Thursday, December 11, 2008

A bad idea, ctd.

Following up on my thoughts on the tax-incentive-to-buy-vehicles idea, I also think the opposition to the bridge-loan program based on unions is faulty.

Among other things, the alternate plan offered by Mr. Corker calls for giving the holders of bonds issued by the auto companies 30 cents on the dollar to ease the companies’ debt burden; immediately bringing workers’ wages in line with foreign companies like Nissan and Volkswagen; and forcing the United Automobile Workers to eliminate payments to workers after their jobs have been eliminated.

Largely, this is an ideological disagreement that doesn't really have any grounding in the actual realities of the situation. For starters, the job bank which so many folks have been up in arms about has already been eliminated (and, I should note, for rather good reasons since it was an imperfect concept). But, again, hurting the unions doesn't address the larger problem ... namely that the American Big Three weren't selling products that were competitive in the market.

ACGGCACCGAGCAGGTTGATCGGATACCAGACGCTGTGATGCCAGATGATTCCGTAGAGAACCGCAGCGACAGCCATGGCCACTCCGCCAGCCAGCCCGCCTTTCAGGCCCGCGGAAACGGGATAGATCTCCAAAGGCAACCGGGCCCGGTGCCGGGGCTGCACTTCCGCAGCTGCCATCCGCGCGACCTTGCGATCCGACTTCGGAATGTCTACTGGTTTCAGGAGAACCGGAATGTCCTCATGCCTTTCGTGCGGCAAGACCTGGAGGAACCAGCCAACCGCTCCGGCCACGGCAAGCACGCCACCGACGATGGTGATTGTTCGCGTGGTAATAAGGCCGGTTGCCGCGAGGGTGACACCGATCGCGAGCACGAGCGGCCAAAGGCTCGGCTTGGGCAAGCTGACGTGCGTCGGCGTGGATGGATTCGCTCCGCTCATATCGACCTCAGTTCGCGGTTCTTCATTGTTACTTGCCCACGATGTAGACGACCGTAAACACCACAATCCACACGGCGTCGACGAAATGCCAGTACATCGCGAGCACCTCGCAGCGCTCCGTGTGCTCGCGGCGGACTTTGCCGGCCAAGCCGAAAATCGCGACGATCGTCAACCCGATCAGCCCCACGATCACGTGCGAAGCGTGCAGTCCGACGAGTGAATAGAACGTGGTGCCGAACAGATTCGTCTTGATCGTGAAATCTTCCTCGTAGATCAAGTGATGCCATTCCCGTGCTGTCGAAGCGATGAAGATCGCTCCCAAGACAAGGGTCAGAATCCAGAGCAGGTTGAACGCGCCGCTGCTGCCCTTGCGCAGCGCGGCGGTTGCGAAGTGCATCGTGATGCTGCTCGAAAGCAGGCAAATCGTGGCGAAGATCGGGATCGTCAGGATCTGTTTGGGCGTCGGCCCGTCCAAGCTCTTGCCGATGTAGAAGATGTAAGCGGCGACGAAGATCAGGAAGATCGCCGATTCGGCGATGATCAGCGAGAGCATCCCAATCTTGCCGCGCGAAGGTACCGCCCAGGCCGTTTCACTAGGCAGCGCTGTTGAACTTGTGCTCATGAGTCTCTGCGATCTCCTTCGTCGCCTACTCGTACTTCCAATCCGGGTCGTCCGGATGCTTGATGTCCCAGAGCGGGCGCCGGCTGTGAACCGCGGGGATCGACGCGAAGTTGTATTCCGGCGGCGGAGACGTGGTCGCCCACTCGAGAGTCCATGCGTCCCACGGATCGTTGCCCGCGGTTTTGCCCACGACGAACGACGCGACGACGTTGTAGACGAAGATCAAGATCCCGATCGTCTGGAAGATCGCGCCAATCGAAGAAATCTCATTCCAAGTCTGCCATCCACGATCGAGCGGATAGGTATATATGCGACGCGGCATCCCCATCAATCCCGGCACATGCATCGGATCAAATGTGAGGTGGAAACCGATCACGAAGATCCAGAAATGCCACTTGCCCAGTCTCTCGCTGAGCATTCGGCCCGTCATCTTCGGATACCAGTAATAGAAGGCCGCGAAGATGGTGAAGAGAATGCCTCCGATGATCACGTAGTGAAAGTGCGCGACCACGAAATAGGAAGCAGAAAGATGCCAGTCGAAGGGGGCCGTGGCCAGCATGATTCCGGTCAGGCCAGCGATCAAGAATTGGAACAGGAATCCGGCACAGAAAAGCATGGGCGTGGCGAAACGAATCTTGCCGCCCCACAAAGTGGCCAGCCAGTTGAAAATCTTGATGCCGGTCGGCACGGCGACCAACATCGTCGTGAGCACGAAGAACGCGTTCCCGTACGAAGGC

Making the workers at these companies earn less during troubled economic times is nothing more than wanting to stick your thumb in the eye of a collection of folks who think differently than you. Whether or not you believe the agreements made with the unions were bad ideas isn't at issue here. The point is those deals are not the faults of the unions, but rather the CEOs of the companies (which is one reason I wish the House/White House plan was stronger in terms of restructuring powers).

Reducing the wages of workers is a short-term fix - and, again, one that UAW has been completely open to - but it doesn't do anything to change the faulty corporate mentality that existed in those companies. In fact, it would do the exact opposite of what is needed by reinforcing this notion of being only concerned about today rather than look down the road and focus on being viable tomorrow.


Post a Comment

<< Home